Lay two panels down, right sides together, and pin them together, matching up the pattern along where the seam will be if you’re working with a patterned fabric.Sew the panels together along that pinned line. Repeat for the second and third panels until you have one continuous panel. Press the seam open.
Create the pleats
I started creating the pleats by measuring six inches in from the end of the fabric and drawing a straight line, then folding and pressing the fabric along that line. Then I measured 16 inches from that pressed line and drew another line, folded it, and pressed it. Then I measured 6 inches, and did the same. Then 16 inches, and so on, until I had six 16 inch panels with six inch inverted pleats between them. I pinned the pleats together where the pressed edges met to keep the fabric neat.
Next, I sewed twice along the top edge of the fabric, 1 inch in, to hold the pleats in place.Here is how the skirt looked once all the pleats were pressed, pinned, and stitched together.
Attach the skirt to the top
Take the square of fabric you cut out for the top and lay it right side down on top of your table. Start pinning the table skirt, wrong side facing out, to your top. Pin just along the line you sewed earlier to hold the pleats in place.
When you come to the open side of the table skirt, the last pressed edge on either side should meet up. Do not pin those edges to the top of the skirt until you complete the next step.
Sew the skirt closed
Take your pinned skirt off the table and bring it back to your sewing machine. Now, you have to pin the two ends of the table skirt together. You should have 6 inches on either side for the final pleat. Pin together so that there is a total of 6 inches in that pleat (3 inches on either side). If you need to adjust to make the amount of fabric inside the pleat a little larger or smaller to make sure the seam is in an inconspicuous spot considering the pattern, that will not be noticeable.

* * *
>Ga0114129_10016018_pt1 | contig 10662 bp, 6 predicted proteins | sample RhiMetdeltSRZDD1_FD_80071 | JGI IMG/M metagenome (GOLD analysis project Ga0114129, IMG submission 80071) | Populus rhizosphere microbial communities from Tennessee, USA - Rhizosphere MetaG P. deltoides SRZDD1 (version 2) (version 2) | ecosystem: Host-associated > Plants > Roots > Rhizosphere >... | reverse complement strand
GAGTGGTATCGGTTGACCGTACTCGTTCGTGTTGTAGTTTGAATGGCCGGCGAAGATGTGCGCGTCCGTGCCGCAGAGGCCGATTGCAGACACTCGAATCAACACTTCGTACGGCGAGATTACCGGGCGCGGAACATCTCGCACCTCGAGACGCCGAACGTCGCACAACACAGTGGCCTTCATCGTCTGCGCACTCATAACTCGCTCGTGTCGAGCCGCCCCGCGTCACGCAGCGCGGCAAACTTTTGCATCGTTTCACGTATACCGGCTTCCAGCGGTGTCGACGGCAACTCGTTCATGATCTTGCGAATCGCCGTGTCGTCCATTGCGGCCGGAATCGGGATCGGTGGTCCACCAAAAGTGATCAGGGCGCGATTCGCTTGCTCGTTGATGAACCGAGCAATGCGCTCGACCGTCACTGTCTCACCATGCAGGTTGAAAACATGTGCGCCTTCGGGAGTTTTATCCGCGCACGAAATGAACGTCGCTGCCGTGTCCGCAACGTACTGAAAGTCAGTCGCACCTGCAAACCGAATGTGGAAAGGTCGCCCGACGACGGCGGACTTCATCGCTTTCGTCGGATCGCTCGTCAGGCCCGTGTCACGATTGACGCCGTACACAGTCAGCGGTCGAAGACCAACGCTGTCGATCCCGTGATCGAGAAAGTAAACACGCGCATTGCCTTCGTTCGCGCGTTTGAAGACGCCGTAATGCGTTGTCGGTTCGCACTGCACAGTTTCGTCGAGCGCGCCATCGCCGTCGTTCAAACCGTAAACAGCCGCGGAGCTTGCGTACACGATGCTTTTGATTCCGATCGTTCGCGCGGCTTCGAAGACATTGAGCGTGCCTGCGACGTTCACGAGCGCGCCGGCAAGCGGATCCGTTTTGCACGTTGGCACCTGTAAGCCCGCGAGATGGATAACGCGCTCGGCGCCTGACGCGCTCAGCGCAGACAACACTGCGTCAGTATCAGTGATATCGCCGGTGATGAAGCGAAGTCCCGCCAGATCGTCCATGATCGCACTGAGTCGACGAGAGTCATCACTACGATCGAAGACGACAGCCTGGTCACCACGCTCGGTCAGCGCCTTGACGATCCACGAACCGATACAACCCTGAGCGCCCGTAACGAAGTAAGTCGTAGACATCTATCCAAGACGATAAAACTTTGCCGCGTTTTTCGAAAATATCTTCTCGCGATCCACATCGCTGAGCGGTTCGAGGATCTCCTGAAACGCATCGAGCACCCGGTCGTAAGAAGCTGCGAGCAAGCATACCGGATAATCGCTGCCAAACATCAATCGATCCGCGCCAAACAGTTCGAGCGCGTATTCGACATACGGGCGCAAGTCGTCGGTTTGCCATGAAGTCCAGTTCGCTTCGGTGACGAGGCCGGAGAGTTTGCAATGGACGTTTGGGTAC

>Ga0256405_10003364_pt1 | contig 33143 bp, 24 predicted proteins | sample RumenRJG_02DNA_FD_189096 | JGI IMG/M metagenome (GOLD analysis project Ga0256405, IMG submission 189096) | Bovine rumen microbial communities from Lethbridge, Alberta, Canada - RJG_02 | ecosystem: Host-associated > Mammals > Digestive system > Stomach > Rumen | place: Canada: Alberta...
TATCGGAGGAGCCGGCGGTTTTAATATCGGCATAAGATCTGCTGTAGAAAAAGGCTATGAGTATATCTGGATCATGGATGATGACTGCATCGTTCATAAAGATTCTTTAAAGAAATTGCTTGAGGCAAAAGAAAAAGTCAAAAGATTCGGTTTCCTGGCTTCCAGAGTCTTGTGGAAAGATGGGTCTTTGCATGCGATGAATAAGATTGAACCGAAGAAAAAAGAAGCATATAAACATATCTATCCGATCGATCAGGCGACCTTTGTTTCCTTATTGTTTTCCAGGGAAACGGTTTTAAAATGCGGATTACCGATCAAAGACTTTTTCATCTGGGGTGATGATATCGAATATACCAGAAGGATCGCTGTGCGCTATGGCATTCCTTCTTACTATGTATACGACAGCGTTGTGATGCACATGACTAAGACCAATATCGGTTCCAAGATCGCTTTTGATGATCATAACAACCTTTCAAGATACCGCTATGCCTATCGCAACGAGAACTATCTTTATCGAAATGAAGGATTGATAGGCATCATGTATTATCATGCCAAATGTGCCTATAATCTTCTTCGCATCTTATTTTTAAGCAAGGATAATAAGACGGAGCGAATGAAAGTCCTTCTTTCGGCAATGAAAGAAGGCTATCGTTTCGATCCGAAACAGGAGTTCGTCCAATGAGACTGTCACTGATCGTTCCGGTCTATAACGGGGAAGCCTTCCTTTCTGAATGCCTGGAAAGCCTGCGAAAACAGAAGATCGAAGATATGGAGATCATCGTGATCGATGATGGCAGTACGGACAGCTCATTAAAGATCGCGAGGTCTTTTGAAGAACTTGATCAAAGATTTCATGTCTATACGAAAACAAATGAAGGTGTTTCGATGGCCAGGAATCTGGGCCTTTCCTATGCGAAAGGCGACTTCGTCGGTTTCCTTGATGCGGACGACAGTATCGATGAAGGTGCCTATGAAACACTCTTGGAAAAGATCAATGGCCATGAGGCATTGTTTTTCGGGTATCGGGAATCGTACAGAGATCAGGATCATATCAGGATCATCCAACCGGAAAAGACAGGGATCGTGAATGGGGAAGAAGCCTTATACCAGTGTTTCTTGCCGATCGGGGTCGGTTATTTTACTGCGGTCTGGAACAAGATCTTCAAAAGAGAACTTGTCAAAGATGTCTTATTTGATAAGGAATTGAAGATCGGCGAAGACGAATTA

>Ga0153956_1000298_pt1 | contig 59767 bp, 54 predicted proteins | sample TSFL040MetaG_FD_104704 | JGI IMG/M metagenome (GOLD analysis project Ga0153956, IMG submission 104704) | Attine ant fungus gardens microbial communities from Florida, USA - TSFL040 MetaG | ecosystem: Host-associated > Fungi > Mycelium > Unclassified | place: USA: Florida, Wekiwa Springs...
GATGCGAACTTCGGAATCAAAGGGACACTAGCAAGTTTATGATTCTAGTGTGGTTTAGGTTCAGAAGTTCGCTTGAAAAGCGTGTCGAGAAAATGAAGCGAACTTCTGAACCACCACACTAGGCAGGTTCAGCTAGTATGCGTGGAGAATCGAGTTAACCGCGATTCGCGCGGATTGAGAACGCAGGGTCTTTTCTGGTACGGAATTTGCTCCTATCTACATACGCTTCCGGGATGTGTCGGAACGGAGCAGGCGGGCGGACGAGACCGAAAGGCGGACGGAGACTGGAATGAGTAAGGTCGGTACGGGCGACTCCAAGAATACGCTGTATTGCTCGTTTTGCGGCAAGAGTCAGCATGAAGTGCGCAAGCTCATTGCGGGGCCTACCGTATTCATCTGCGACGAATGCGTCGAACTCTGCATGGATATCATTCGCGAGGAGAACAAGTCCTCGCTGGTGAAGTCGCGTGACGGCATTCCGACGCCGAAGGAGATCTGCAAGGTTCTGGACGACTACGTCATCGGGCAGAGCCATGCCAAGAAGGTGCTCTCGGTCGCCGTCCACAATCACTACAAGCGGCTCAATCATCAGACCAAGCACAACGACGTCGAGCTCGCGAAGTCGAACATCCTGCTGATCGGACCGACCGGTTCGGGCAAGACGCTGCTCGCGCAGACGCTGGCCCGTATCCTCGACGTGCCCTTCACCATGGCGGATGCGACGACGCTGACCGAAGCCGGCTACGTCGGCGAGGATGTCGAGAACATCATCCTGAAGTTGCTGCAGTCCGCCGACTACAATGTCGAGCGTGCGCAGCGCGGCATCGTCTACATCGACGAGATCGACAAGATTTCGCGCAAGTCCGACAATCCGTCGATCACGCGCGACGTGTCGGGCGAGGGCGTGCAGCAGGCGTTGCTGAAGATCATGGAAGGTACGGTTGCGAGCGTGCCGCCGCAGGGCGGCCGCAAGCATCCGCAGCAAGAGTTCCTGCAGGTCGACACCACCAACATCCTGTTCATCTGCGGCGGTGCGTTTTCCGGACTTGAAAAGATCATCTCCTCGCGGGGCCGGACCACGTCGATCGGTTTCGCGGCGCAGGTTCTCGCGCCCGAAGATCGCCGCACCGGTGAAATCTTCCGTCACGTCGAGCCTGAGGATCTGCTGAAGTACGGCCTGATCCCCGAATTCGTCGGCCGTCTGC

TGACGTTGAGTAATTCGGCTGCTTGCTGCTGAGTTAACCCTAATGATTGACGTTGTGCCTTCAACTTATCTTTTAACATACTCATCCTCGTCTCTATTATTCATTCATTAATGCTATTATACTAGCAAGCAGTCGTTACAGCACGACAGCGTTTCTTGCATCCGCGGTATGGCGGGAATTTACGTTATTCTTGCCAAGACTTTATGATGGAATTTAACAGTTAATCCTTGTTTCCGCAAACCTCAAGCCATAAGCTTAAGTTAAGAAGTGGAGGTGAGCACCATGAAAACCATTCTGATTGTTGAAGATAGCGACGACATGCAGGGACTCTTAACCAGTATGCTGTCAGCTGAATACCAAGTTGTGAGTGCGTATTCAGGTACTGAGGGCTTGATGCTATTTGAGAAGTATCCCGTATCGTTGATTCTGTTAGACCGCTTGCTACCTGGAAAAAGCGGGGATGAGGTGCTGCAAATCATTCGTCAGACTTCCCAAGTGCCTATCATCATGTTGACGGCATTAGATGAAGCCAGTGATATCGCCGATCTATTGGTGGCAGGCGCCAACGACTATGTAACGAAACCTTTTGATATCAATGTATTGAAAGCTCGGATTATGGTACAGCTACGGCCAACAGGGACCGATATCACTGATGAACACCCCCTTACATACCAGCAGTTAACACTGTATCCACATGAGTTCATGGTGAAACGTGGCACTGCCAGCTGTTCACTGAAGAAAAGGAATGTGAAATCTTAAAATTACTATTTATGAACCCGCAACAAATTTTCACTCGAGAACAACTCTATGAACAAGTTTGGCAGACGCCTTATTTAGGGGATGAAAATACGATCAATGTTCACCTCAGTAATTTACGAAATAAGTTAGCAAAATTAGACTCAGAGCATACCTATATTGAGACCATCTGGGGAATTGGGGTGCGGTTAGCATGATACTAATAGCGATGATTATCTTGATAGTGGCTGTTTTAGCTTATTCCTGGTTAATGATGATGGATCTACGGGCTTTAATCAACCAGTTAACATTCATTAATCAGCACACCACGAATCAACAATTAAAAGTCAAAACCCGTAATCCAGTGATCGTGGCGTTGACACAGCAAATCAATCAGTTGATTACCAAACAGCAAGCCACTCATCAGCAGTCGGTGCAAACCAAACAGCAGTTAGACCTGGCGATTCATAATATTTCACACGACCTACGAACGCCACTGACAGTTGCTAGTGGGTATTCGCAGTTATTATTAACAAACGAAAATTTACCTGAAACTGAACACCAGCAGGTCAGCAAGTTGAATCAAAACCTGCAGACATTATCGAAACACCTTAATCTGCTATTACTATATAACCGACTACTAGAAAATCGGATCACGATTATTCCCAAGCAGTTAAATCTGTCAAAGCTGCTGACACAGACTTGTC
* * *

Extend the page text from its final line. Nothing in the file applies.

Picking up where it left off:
Sew the skirt closed along that line with the right sides together, and trim the excess. Now, sew along the top of that final pleat to hold the pleat together at the top, with the seam 1 inch from the top as you did with the rest.
Sew the skirt to the top
Put the skirt back on the table (still inside out) and pin the skirt to the top in that final section. I then used a pencil to go around the top of the table skirt and mark the table edge exactly so that I would have a line to sew along, which you can see below.
Sew along the pencil line, removing the pins as you go. Sew a second line outside the first for durability.
Hem the skirt
Put the table skirt on the table right side out. You may have to move the inside seams out of the way (point them down the skirt instead of having them lay along the top of the table) to have the skirt lay flat on the table.
Once it is situated, use straight pins to mark along the bottom of the skirt exactly where it hits the floor all the way around. Remove the skirt from the table and press the hem along the line created by the pins.
Then fold the raw edge under and stitch the hem shut.
Put the skirt on the table
And you're done!